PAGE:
Integration barriers: security
I'm extremely torn on who will win out in this space. On the one hand, I expect places like Adept and Lindy to have tools that work 80-90% of the time in a pretty compelling way. On the other hand, I know so many businesses will have a hard time being sold on the integration problem of many security challenges. There are the base challenges, such as how the company data is handled by a model provider (and how they need the data to improve their model). Then, there are the downstream issues, which are all of the ways this could go wrong: sending an email to the wrong person, breaking an internal tool, or turning off an existing product.
In this case, the product itself makes complete sense, but getting a foothold in the market is the challenge.
The advanced LLM agents seem to be acting in sorts of while-loops until they achieve their goal or result in an error. Running language models continually is currently a recipe for something interesting at least. There are so many ways for them to go wrong. This reminds me of all the people thinking RL-driven agents are going to be good at solving many tasks. When you give an RL agent access to many rewards and objectives, it normally just lacks robustness. The scope of actions and tasks in a state-space of the internet should be obviously concerning to anyone thinking about using this technology.
There are a few core features to making a functional user-facing LLM agent commercially viable. I think it comes down to:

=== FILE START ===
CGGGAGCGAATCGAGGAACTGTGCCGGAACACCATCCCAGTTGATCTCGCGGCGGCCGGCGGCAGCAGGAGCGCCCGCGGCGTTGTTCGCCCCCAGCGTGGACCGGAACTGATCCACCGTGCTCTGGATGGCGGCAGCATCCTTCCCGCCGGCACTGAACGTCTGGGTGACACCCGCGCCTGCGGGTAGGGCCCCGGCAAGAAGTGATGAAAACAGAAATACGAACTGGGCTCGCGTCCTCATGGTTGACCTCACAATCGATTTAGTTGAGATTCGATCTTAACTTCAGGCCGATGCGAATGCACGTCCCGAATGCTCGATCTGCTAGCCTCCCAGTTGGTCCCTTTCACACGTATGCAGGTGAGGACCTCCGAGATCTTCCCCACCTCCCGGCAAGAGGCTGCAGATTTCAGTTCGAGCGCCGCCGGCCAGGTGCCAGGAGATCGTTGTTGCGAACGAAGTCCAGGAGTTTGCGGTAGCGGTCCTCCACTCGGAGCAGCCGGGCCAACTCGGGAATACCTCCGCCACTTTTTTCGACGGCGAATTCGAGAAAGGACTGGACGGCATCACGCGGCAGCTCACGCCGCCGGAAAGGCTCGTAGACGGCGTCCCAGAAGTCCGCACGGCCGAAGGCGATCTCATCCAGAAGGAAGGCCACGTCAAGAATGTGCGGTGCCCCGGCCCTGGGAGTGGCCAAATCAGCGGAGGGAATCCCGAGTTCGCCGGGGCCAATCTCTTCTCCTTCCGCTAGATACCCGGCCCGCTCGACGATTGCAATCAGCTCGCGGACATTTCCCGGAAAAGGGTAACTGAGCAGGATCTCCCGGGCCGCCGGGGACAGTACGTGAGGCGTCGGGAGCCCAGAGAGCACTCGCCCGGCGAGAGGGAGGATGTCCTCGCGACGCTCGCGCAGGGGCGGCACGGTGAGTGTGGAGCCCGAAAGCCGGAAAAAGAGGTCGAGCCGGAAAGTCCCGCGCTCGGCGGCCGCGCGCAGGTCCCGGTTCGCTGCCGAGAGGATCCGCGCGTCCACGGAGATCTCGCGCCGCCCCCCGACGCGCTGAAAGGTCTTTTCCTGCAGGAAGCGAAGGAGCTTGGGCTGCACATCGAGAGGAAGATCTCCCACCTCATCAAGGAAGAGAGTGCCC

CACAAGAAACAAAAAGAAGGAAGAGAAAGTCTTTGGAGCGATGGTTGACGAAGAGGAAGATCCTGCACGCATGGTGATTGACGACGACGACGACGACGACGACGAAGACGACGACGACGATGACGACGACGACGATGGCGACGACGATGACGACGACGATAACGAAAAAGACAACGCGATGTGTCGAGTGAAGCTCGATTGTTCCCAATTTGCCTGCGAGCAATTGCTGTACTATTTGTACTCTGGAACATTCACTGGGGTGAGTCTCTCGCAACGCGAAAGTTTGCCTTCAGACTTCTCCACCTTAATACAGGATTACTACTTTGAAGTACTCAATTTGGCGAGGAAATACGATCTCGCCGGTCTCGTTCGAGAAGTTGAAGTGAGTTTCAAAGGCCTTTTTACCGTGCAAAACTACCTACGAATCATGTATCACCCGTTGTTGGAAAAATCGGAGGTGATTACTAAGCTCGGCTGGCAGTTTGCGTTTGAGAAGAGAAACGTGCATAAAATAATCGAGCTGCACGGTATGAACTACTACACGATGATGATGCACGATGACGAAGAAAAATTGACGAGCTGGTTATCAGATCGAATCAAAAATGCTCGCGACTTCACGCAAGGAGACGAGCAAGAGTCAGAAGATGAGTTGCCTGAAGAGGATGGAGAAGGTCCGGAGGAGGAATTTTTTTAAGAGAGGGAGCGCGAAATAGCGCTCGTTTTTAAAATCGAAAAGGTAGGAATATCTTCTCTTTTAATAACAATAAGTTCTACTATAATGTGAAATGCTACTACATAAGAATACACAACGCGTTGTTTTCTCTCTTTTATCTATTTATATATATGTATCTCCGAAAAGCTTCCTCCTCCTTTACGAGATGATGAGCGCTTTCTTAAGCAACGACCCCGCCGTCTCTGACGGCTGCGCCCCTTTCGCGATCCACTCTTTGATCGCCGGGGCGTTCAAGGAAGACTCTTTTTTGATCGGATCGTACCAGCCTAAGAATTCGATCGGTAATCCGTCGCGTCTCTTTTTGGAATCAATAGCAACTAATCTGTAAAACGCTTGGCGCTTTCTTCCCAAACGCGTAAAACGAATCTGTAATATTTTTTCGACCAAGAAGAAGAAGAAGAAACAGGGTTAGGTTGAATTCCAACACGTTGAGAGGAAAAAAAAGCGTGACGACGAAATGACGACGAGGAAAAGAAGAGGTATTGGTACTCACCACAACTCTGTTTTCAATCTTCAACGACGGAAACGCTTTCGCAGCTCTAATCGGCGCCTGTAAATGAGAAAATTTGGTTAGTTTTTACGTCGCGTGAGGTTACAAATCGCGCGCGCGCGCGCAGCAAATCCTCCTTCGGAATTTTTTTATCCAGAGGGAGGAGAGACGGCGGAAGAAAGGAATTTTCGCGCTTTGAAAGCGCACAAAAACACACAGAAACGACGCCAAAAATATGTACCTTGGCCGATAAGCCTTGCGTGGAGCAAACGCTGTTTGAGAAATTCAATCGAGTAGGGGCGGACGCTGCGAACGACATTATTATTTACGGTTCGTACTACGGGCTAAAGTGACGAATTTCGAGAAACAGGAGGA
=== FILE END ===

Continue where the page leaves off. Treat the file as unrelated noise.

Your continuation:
The need for trust and reliability of the deployed solution. Does it make sense to have all action-based language models sampled with a temperature of 0 so they get more deterministic behavior? This is done for the new evaluation scheme MT-Bench and makes a lot of sense to me. The problem is that with such a broad state space, exhaustive testing is virtually impossible.
Management of dramatic failure modes when LLMs are given dramatic controlling access to an individual’s social capital and data. Through this lens, we are shifting from anthropomorphization debates to physical failure modes. This changes so many specification questions and value judgments around the technology.
A deep understanding of the feedback system with the model — how does this token stream remain stable? What are the actual dynamics at play? Essentially, I want to know if language models end up with human-like behavior. Do we need a separate internet API for all of our language models? They don't need the interface. Does this change how humans use the internet?
It's a fascinating research problem. It seems like enterprise customers roll out relatively little of this in the short term, and we keep copying text from our companies' language model of choice.
There’s likely going to emerge a deep difference in how these agent tools integrate if they are behind a model API or used on top of a model. If GPT-4 has access to a ton of plugins, and it knows your credentials, that information flow is set up. If an agent requires chaining local logic, it seems a lot messier. Both of these come with bigger technical problems that I do not have the answers for.
The LangChain debacle